In a World...

Reviewed By Jay Seaver
Posted 05/16/13 09:46:34

"Could probably use some great trailer narration itself."
3 stars (Average)

SCREENED AT THE 2013 INDEPENDENT FILM FESTIVAL BOSTON: Funny thing; even when trailers starting with "in a world..." supposedly happened all the time, I don't ever recall hearing it enough to snicker when it did show up. Still, the very fact that people act like it was ubiquitous makes it a good title for a comedy set in the competitive world of voice-over narration - the audience knows exactly what it's about when they hear the name. It's a shame, then, that the movie itself doesn't always seem quite so clear on what it's trying to accomplish.

While the voice most of us identify with movie previews belonged to Don LaFontaine, In a World... gives us Sam Sotto (Fred Melamed) as the clear #2 and heir to LaFontaine's throne. His daughter Carol Solomon (Lake Bell) lives in his house is sort of in the same business, working as a dialect coach since she has a fantastic ear for accents. With Sam's much-younger girlfriend Jamie (Alexandra Holden) moving in, Carol winds up crashing with her sister Dani (Michaela Watkins) and her husband Moe (Rob Corddry). She also winds up getting a couple of voice-over jobs, and may be in a position to get the most coveted job of all - a trailer for an adaptation of a hot series of young-adult novels, previously expected to go to Sam's protégé Gustav Warner (Ken Marino), where those three words will be used for the first time since LaFontaine's death.

That may seem like a small and silly thing to fixate on, but that's what makes it potentially such great material for a comedy: It practically guarantees eccentricity from its characters, puts them in odd situations, and the very fact that what they're gunning for is so seemingly trivial makes the lengths that people will go to achieve it even funnier. Writer/director/star Bell seems to get that most of the time, especially as she loads up the film with truly oddball characters. Carol "collects" accents and practically has her hair stand up on end whenever she hears a grown woman talking like a teen valley girl (especially Jamie), Gustav is bizarrely self-centered, and everyone at the recording studio where she works is full of people who would be misfits anywhere else - including and especially sweetly awkward sound engineer Louis (Demetri Martin). It's an ensemble with a lot of potential.

The voice-over stuff is amusingly quirky enough that I wish Bell had stuck closer to it. For instance, Dani & Moe are great supporting characters - Watkins and Corddry bounce off each other and Bell as nicely as you please - but spending a lot of time on their flirtations which lead to jealousy and so on and so forth, especially when Carol's story seems to be running in place, isn't that great an idea. There are times when Sam and Gustav cross the line from self-centered to just really awful in ways that need to be addressed more directly than they are. Also, Bell only occasionally takes advantage of her actual facility for accents and vocal patterns - for as much as this is what her character is supposed to be good at and as much as the movie is about choosing how to communicate, that sort of thing should come up much more often.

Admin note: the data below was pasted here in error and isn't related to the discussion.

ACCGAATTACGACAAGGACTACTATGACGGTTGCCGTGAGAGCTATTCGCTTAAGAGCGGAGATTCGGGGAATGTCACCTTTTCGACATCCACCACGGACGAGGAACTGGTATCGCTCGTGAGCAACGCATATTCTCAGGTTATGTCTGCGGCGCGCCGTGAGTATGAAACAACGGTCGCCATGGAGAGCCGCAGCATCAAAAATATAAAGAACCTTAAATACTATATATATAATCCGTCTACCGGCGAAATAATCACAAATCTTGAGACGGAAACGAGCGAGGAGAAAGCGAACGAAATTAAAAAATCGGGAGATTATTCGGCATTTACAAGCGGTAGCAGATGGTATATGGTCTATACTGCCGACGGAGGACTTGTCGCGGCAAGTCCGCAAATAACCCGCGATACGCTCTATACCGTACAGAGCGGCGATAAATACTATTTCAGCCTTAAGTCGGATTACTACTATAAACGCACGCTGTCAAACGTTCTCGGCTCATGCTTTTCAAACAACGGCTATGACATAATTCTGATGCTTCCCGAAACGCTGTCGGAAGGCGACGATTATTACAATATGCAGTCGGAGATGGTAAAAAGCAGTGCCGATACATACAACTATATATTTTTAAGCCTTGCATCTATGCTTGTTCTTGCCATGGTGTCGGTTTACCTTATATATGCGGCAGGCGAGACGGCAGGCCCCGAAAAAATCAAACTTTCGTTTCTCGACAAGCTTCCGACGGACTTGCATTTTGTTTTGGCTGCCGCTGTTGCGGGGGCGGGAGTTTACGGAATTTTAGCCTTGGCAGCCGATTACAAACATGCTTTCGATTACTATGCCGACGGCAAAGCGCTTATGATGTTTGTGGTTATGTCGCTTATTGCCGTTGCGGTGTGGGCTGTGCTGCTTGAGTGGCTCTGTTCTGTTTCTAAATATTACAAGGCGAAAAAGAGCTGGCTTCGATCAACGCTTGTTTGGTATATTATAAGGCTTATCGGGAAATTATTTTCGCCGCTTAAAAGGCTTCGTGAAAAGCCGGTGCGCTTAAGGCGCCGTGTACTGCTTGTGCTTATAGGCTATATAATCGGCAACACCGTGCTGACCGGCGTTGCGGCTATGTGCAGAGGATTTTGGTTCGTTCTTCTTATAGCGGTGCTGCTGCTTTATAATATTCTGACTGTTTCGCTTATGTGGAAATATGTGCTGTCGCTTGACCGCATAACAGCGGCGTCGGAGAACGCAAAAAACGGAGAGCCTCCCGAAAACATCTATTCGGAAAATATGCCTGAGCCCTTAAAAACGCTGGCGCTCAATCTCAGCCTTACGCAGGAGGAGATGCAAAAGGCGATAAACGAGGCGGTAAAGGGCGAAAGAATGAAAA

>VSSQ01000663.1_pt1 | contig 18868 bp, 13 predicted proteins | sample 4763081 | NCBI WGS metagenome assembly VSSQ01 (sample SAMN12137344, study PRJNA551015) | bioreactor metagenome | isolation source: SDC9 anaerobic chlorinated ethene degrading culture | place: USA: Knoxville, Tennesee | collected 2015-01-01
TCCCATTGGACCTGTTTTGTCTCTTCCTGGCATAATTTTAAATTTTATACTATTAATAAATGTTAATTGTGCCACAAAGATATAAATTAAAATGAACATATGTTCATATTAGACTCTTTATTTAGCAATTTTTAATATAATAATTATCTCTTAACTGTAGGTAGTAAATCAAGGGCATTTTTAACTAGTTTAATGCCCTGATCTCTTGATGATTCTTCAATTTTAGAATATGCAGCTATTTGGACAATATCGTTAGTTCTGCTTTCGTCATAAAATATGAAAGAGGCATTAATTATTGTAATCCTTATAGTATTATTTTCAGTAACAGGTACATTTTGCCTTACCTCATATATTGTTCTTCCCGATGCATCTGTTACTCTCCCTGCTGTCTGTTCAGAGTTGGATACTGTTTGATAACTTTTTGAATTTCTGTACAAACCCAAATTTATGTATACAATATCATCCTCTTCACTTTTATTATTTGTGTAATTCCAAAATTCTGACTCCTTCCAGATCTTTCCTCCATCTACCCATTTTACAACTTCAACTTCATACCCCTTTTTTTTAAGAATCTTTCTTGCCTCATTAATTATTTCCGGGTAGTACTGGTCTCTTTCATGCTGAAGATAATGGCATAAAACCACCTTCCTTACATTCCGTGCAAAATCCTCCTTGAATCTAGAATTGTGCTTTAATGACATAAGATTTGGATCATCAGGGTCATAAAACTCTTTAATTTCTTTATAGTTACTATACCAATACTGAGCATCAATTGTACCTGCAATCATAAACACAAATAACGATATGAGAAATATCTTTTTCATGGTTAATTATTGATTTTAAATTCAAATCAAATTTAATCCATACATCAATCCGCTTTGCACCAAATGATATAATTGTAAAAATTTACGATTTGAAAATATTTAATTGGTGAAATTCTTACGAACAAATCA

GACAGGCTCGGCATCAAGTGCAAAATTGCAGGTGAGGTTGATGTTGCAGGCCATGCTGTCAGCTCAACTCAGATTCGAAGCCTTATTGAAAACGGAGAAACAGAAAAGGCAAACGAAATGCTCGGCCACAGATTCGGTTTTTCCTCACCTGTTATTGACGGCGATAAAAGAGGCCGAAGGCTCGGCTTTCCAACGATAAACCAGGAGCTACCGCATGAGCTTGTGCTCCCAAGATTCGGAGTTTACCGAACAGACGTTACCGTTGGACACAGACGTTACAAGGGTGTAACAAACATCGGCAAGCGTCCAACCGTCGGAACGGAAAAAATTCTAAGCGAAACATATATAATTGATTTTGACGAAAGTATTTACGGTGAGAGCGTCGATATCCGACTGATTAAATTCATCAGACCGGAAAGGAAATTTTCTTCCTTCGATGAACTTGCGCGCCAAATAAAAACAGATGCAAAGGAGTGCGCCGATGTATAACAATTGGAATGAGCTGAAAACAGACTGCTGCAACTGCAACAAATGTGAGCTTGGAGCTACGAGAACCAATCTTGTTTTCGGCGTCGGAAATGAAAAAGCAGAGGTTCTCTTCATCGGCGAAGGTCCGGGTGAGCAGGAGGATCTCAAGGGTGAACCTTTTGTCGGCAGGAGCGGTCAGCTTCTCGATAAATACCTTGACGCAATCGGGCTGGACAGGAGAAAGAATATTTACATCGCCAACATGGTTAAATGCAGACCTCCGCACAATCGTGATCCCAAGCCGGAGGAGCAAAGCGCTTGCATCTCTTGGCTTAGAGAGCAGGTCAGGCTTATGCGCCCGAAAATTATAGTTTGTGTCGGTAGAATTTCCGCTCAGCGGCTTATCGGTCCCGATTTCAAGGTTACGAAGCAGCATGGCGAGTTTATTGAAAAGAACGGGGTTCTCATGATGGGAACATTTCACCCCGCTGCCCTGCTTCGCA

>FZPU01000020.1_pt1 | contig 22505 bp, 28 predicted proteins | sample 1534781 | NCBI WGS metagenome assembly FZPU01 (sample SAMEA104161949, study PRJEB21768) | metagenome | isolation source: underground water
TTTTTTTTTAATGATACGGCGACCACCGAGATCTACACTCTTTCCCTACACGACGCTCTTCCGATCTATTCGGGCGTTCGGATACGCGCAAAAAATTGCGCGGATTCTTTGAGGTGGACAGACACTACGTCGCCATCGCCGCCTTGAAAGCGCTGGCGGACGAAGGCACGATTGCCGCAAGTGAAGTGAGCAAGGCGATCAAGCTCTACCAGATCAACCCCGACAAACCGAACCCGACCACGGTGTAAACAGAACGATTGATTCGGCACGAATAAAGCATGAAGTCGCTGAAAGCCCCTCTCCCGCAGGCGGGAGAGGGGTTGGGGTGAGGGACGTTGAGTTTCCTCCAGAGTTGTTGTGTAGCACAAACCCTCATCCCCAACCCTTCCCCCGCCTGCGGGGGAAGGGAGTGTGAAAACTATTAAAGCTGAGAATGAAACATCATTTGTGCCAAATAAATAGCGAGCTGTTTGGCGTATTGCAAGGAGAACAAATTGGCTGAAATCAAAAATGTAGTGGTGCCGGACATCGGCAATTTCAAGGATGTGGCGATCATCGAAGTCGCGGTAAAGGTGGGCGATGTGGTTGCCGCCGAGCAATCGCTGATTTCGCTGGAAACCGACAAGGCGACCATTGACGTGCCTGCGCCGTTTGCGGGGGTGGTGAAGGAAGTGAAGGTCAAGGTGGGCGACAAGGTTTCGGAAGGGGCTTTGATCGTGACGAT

That's a bit of a rookie mistake; this is Bell's first feature as a writer/director, and there are a few of those. Like a scene where she's got Carol trying to surreptitiously record someone with what is by today's standards a pretty large microcassette recorder, and the joke seems to be that she's being really obvious about it... and then there's no punchline until later, when it's suddenly a weird obsolete thing again. The last act jams a bunch of ideas together in ways that don't quite fit so that they frequently come across as things that have to happen rather than payoffs. It's a shame, because Bell's individual gags are often quite funny; she just needs to get them pulling in the same direction.

She's at least got the knack for selling these gags on-screen, as does the rest of the cast. She's got a leg up by having wrote the script, but she does well in making Carol confident in the right places and having them fit hand-in-glove with when she's not; she also does a lot better than many people writing and directing themselves in keeping vanity out of the performance. She's also generous, giving a lot of the really funny material to her co-stars. Fred Melamed may mostly be cast because he does have a ridiculously great voice for the part, but the way he runs with Sam's over-the-top pride in it is what makes him funny. Ken Marino's voice isn't quite on that level, but he's very good at playing Gustav as being as much a weirdo as a jerk. Michaela Watkins is a near-perfect fit as Carol's sister, and Rob Corddry is at his most appealing and funny as her husband. Demetri Martin's Louis initially looks a bit young to be a legitimate love interest rather than just having a crush, but it's something that works as the movie goes on. A lot of people do well in smaller roles - Alexandra Holden, Tig Notaro, Nick Offeman, Geena Davis - with perhaps the funniest of these bits going to a self-deprecating Eva Longoria.

She's a great sport, as are a number of other people who pop up in the movie. It's got a fair number of funny bits that it spreads around nicely, and on the whole more gags probably work than don't. I wish they all came together a little better, because despite it being a fun milieu, I don't know if anyone will every make another comedy in this particular world.

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